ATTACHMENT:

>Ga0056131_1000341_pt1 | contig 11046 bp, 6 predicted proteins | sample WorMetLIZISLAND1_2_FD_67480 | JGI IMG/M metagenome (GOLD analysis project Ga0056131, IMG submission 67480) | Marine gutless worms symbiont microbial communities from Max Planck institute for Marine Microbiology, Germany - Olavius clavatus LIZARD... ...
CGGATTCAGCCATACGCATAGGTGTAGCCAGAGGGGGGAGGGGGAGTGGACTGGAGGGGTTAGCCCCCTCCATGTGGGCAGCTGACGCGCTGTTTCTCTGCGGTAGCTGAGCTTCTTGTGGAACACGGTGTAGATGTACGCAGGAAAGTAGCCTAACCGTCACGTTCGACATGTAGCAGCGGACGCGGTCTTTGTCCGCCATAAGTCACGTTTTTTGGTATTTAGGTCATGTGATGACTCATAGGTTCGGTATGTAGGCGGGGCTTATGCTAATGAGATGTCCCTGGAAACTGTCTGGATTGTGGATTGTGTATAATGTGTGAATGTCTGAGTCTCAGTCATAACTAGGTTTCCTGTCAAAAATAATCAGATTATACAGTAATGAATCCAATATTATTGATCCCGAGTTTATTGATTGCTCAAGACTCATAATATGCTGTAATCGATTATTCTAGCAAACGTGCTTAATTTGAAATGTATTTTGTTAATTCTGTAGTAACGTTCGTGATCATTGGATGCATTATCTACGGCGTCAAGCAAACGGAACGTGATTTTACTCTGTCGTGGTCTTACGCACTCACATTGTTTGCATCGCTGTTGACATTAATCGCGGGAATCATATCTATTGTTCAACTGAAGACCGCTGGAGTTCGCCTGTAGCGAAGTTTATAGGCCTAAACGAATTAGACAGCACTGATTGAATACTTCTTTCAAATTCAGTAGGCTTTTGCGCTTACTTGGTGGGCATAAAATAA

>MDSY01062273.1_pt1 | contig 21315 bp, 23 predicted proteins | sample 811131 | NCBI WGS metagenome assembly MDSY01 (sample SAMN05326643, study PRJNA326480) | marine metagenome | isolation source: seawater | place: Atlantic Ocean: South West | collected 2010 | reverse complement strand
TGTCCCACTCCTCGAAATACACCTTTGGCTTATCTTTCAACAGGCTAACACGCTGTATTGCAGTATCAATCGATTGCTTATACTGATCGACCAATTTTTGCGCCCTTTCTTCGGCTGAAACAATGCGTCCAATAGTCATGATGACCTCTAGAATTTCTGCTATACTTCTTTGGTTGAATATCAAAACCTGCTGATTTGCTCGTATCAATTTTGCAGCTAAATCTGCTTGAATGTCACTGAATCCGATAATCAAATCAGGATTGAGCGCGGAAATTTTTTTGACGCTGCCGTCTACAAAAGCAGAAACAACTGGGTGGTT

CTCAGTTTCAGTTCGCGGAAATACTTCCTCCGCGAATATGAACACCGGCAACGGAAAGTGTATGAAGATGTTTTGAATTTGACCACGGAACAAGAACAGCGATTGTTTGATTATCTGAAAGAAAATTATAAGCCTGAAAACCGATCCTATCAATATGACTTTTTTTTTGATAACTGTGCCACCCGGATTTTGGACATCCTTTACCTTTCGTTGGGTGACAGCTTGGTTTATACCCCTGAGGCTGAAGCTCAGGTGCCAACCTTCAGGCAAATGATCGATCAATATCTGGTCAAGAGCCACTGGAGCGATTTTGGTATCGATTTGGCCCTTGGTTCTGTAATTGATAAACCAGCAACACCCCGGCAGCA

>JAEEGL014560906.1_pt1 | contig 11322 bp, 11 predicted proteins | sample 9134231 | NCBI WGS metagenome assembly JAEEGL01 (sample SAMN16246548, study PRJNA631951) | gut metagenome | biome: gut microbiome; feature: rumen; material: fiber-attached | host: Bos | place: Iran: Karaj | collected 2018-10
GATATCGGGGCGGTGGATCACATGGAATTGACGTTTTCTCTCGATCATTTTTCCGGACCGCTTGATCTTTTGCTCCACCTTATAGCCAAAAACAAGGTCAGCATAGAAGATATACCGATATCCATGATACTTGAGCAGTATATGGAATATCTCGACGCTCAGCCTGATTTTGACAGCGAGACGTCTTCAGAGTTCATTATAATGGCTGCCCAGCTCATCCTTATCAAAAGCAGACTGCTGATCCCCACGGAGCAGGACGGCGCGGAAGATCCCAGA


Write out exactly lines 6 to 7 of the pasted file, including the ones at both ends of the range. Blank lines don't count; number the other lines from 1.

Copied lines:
>JAEEGL014560906.1_pt1 | contig 11322 bp, 11 predicted proteins | sample 9134231 | NCBI WGS metagenome assembly JAEEGL01 (sample SAMN16246548, study PRJNA631951) | gut metagenome | biome: gut microbiome; feature: rumen; material: fiber-attached | host: Bos | place: Iran: Karaj | collected 2018-10
GATATCGGGGCGGTGGATCACATGGAATTGACGTTTTCTCTCGATCATTTTTCCGGACCGCTTGATCTTTTGCTCCACCTTATAGCCAAAAACAAGGTCAGCATAGAAGATATACCGATATCCATGATACTTGAGCAGTATATGGAATATCTCGACGCTCAGCCTGATTTTGACAGCGAGACGTCTTCAGAGTTCATTATAATGGCTGCCCAGCTCATCCTTATCAAAAGCAGACTGCTGATCCCCACGGAGCAGGACGGCGCGGAAGATCCCAGA